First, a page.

Maloney Bashes Bush’s S.S. Plan As He Wages Fierce Fight For It
Recently, Congressmember Carolyn Maloney (D–Queens/Manhattan) visited the Sunnyside Senior Center to outline her opposition to the president’s plan, declaring that it would turn one of the most effective social programs of all time into “a roulette game where people have no idea what to expect when they retire and where trillions of dollars in costs will be lost out of the current Social Security Trust Fund.”
The president’s proposal is built around a proposition that workers should be allowed to use some of the money they pay into the Social Security system to set up private investment accounts in stocks and bonds in order to earn more than they would by participating completely in the present system.
However, opponents of the plan, including many financial experts as well as most Democratic lawmakers and some Republicans too, argue that the president’s changes would: cost trillions of dollars, would reduce benefits for Social Security members who stay in the old plan, would be too risky for those who join the new plan and would provide “a $940 billion windfall for Wall Street,” by Maloney’s estimate.
Maloney told the Sunnyside seniors, “Unfortunately, the administration is blatantly misrepresenting the facts in order to scare Americans into taking apart the Social Security system that has provided all working Americans financial support in their old age.”
There is general agreement among the Bush Administration, Congress and financial experts that the Social Security system needs some repairs, but the president’s solution would be too extreme and too costly.
In her presentation and in answers to questions from the Sunnyside Senior Center audience, Maloney declared that Social Security needs support, not an overhaul.
She maintained, “The current Social Security system is at no financial risk for the next 40 to 50 years, even under the most pessimistic budget projections.”
The lawmaker said the system is remarkably efficient, spending less than one percent on administrative costs. By contrast, up to 30 percent of the money invested in private accounts would be consumed by administrative costs, according to the Congressional Budget office and a University of Chicago study.
Citing the risks of privatization, she said that from 1999 to 2002, as the stock market went into a tailspin, people near retirement saw the value of their personal 401-Ks drop by an average of 25 percent, forcing many of them to delay retiring. The 401-Ks are made up of investments in individual stocks or mutual funds, a collection of stock investments.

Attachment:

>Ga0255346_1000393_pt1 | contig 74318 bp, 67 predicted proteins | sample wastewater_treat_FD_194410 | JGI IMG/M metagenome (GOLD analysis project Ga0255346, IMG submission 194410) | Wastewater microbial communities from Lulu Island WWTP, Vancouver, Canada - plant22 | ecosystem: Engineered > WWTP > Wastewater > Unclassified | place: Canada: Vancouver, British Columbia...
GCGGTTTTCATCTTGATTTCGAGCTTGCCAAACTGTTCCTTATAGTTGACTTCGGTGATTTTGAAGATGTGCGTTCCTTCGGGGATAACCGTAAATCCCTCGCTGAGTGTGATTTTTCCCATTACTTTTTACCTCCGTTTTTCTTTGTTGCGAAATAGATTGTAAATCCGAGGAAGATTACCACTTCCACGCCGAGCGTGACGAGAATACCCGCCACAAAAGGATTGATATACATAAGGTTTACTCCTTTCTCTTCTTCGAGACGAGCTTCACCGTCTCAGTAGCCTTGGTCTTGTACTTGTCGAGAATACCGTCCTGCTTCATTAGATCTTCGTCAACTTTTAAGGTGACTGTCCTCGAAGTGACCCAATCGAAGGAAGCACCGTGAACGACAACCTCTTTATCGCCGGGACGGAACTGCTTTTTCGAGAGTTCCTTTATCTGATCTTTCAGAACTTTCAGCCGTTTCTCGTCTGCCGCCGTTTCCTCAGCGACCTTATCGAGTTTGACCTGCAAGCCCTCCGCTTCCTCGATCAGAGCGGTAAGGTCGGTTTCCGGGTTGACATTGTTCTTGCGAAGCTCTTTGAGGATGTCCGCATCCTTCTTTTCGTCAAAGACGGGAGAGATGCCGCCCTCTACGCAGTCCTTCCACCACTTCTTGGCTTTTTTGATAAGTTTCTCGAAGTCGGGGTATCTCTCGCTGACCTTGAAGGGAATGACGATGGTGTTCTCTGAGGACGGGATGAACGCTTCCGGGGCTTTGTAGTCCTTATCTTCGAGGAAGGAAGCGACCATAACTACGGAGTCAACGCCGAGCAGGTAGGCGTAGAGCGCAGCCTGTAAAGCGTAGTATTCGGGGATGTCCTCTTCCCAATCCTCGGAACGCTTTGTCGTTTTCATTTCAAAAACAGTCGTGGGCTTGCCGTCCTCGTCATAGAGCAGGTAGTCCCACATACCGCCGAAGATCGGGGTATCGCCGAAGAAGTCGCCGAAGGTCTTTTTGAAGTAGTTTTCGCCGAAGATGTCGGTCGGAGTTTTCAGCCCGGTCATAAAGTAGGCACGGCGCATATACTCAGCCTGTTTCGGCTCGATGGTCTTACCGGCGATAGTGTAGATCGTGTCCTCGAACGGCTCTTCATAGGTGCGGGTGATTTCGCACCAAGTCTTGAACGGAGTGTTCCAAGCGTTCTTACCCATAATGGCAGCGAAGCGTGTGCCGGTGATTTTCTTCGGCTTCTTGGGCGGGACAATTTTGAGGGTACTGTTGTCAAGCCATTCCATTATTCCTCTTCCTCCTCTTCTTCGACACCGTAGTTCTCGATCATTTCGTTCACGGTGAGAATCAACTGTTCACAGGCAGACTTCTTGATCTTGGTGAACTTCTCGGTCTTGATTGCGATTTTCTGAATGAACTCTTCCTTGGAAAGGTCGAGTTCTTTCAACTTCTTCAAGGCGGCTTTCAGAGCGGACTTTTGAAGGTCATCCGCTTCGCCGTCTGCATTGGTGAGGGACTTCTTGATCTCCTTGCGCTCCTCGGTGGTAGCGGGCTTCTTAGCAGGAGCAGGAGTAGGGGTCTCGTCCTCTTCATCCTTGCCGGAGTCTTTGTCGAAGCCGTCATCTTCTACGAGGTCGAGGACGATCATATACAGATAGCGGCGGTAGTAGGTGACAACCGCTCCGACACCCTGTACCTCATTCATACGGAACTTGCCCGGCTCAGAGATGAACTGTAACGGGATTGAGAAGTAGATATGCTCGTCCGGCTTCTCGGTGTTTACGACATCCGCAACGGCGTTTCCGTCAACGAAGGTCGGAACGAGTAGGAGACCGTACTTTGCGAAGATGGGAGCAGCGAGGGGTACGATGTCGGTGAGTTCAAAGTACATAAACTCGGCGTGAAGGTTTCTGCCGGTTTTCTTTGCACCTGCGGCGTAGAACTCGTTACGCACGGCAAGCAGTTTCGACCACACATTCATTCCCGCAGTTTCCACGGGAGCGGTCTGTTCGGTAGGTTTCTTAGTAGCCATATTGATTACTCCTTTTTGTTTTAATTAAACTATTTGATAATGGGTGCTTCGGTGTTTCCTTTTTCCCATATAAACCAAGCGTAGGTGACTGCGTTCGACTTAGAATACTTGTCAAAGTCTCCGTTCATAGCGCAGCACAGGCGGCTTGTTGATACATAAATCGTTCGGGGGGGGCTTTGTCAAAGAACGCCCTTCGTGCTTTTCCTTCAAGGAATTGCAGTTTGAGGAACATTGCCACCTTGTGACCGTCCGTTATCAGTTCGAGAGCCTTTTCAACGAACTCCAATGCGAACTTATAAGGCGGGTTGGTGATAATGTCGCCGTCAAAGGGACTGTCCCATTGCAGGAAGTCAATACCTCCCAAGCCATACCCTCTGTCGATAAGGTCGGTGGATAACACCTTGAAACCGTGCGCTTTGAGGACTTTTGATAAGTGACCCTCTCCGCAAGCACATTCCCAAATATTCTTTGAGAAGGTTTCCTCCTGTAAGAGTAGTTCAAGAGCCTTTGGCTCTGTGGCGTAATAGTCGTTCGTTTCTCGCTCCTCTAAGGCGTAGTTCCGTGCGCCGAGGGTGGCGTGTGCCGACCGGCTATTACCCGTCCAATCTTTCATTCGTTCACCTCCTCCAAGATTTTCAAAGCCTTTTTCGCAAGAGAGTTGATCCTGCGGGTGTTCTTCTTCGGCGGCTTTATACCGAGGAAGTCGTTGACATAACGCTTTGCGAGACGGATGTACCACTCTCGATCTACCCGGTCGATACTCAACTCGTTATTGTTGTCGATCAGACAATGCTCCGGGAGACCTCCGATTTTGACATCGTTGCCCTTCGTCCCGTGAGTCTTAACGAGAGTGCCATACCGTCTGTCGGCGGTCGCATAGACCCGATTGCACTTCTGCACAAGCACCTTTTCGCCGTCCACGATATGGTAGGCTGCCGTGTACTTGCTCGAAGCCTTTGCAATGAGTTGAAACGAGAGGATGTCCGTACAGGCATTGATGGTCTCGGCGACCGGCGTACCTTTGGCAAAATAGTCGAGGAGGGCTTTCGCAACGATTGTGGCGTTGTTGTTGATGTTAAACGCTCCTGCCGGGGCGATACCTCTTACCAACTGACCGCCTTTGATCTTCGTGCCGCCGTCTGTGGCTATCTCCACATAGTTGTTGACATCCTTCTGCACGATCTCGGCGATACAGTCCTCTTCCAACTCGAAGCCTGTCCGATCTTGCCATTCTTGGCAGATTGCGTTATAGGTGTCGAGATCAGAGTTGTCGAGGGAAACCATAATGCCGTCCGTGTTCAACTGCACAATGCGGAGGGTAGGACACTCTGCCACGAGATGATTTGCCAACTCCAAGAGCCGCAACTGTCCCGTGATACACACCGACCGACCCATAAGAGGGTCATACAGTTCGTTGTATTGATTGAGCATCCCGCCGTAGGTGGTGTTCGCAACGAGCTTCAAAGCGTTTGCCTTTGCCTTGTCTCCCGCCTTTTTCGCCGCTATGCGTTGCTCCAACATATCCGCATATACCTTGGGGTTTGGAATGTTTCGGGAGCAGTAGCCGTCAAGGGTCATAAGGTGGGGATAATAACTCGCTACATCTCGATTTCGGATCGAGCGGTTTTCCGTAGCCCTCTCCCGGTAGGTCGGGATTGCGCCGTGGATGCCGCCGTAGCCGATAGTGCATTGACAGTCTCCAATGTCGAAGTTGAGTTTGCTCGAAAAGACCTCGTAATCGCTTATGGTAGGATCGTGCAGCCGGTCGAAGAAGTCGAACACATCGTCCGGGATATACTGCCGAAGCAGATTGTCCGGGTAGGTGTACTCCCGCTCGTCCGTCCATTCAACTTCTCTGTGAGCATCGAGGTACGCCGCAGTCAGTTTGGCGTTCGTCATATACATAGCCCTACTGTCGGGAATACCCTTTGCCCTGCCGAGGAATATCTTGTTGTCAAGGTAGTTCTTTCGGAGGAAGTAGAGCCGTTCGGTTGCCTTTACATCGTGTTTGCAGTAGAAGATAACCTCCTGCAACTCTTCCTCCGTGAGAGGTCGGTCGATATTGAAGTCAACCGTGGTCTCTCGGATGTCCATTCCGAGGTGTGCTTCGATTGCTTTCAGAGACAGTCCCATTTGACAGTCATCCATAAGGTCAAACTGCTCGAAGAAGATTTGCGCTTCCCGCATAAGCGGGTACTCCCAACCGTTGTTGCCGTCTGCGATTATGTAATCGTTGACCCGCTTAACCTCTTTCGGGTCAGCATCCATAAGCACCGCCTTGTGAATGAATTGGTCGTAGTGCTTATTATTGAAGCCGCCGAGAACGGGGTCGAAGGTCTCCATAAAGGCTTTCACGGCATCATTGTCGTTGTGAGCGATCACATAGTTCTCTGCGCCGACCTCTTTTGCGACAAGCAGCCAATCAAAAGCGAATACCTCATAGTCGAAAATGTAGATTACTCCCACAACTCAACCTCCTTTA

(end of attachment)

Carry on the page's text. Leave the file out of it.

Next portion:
Summing up, Maloney explained, one of the central problems in the president’s plan is that if you divert money from current retirees to invest money in the stock market, there isn’t enough money to pay for existing beneficiaries.”
Maloney continued, “The president’s plan actually makes Social Security’s financial condition worse than if Congress did nothing.
“We would have to borrow $2 trillion in the next 10 years, and $4.4 trillion in the 10 years after that—meaning that all the Trust Fund assets would be used up by 2021, two decades sooner than if we did nothing at all.”
Maloney, whose criticisms of the president’s plan are generally held by her fellow Democrats, noted that the president hasn’t put an actual proposal on the table yet, but his trial balloons make it clear that he would cut deeply into current benefits and increase the Social Security deficit by trillions of dollars while doing nothing to shore up the system for the future.
Meanwhile, the president has been traveling throughout the country trying to drum up support for his proposals. While Congress enjoyed a recess last week, lawmakers took the pulse of their constituents on the Social Security reform issue.
Some top Republicans reported according to a New York Times story last Sunday, that they found much confusion on the issue and strong well-organized opposition to the president’s plan.
One influential Republican, Senator Charles E. Grassley of Iowa, chairman of the Senate Finance Committee, said the president had the major responsibility for winning voters over to his cause, who then would exert their influence over lawmakers to embrace the program and approve it.
Grassley didn’t seem too optimistic at this time about the chances of the president’s proposals becoming law. He said he hoped to build a Democrat/Republican consensus behind the program “but it’s starting very slow because too many Republicans and Democrats—how would you say it—don’t have the confidence that this issue is ever going to come up,” he was quoted as saying.
However, the president has overcome odds on historic proposals before. Remember Medicare and prescription drug coverage? We’ll have to wait and see if he can get his radical Social Security reforms passed as he did the far-reaching Medicare changes.